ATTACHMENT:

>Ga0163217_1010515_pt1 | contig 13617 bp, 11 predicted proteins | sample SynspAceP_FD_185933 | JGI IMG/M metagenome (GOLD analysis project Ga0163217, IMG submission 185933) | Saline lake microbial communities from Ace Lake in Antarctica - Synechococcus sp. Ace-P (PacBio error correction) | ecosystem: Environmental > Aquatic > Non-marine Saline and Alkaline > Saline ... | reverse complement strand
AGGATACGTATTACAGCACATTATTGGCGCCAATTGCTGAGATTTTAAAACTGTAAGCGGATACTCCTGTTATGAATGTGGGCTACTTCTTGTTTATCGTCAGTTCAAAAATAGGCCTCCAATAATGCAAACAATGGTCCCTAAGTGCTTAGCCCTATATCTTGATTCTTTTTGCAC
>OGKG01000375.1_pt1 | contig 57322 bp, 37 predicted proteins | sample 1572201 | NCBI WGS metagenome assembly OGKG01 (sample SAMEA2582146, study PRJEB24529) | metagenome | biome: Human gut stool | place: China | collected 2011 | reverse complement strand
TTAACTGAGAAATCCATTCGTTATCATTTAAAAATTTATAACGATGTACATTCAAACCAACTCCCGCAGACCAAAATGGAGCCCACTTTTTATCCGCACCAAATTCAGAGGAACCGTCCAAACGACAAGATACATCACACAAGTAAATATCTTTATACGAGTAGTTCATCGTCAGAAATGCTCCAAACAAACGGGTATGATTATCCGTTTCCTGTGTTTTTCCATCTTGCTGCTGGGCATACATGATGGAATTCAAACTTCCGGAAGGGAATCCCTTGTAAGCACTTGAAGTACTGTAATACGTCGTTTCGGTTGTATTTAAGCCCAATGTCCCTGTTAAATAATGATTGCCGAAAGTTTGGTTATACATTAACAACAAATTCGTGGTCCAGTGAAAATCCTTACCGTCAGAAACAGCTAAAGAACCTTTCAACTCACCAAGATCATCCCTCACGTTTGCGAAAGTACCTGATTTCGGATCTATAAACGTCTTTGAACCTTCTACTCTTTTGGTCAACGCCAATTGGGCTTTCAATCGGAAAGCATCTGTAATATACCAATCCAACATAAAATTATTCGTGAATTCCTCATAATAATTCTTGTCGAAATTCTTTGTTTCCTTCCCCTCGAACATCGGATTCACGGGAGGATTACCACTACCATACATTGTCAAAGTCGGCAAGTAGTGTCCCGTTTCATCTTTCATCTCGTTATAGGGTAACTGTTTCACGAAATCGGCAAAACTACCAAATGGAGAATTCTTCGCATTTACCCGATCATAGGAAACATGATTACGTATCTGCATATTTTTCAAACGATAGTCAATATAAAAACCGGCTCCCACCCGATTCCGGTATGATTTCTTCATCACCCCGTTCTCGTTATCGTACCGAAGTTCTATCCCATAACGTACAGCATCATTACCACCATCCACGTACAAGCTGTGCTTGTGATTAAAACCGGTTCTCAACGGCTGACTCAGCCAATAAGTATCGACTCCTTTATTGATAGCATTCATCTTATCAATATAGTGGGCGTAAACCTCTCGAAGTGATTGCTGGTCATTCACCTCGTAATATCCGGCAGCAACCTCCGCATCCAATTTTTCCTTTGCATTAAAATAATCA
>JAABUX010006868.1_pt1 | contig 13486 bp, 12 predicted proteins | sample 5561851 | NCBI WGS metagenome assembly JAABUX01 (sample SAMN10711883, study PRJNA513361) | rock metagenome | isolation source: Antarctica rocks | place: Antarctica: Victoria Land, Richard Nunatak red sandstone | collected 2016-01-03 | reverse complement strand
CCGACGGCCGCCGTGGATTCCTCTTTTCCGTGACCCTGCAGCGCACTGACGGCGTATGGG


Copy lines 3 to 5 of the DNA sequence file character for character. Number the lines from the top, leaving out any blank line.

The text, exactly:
>OGKG01000375.1_pt1 | contig 57322 bp, 37 predicted proteins | sample 1572201 | NCBI WGS metagenome assembly OGKG01 (sample SAMEA2582146, study PRJEB24529) | metagenome | biome: Human gut stool | place: China | collected 2011 | reverse complement strand
TTAACTGAGAAATCCATTCGTTATCATTTAAAAATTTATAACGATGTACATTCAAACCAACTCCCGCAGACCAAAATGGAGCCCACTTTTTATCCGCACCAAATTCAGAGGAACCGTCCAAACGACAAGATACATCACACAAGTAAATATCTTTATACGAGTAGTTCATCGTCAGAAATGCTCCAAACAAACGGGTATGATTATCCGTTTCCTGTGTTTTTCCATCTTGCTGCTGGGCATACATGATGGAATTCAAACTTCCGGAAGGGAATCCCTTGTAAGCACTTGAAGTACTGTAATACGTCGTTTCGGTTGTATTTAAGCCCAATGTCCCTGTTAAATAATGATTGCCGAAAGTTTGGTTATACATTAACAACAAATTCGTGGTCCAGTGAAAATCCTTACCGTCAGAAACAGCTAAAGAACCTTTCAACTCACCAAGATCATCCCTCACGTTTGCGAAAGTACCTGATTTCGGATCTATAAACGTCTTTGAACCTTCTACTCTTTTGGTCAACGCCAATTGGGCTTTCAATCGGAAAGCATCTGTAATATACCAATCCAACATAAAATTATTCGTGAATTCCTCATAATAATTCTTGTCGAAATTCTTTGTTTCCTTCCCCTCGAACATCGGATTCACGGGAGGATTACCACTACCATACATTGTCAAAGTCGGCAAGTAGTGTCCCGTTTCATCTTTCATCTCGTTATAGGGTAACTGTTTCACGAAATCGGCAAAACTACCAAATGGAGAATTCTTCGCATTTACCCGATCATAGGAAACATGATTACGTATCTGCATATTTTTCAAACGATAGTCAATATAAAAACCGGCTCCCACCCGATTCCGGTATGATTTCTTCATCACCCCGTTCTCGTTATCGTACCGAAGTTCTATCCCATAACGTACAGCATCATTACCACCATCCACGTACAAGCTGTGCTTGTGATTAAAACCGGTTCTCAACGGCTGACTCAGCCAATAAGTATCGACTCCTTTATTGATAGCATTCATCTTATCAATATAGTGGGCGTAAACCTCTCGAAGTGATTGCTGGTCATTCACCTCGTAATATCCGGCAGCAACCTCCGCATCCAATTTTTCCTTTGCATTAAAATAATCA
>JAABUX010006868.1_pt1 | contig 13486 bp, 12 predicted proteins | sample 5561851 | NCBI WGS metagenome assembly JAABUX01 (sample SAMN10711883, study PRJNA513361) | rock metagenome | isolation source: Antarctica rocks | place: Antarctica: Victoria Land, Richard Nunatak red sandstone | collected 2016-01-03 | reverse complement strand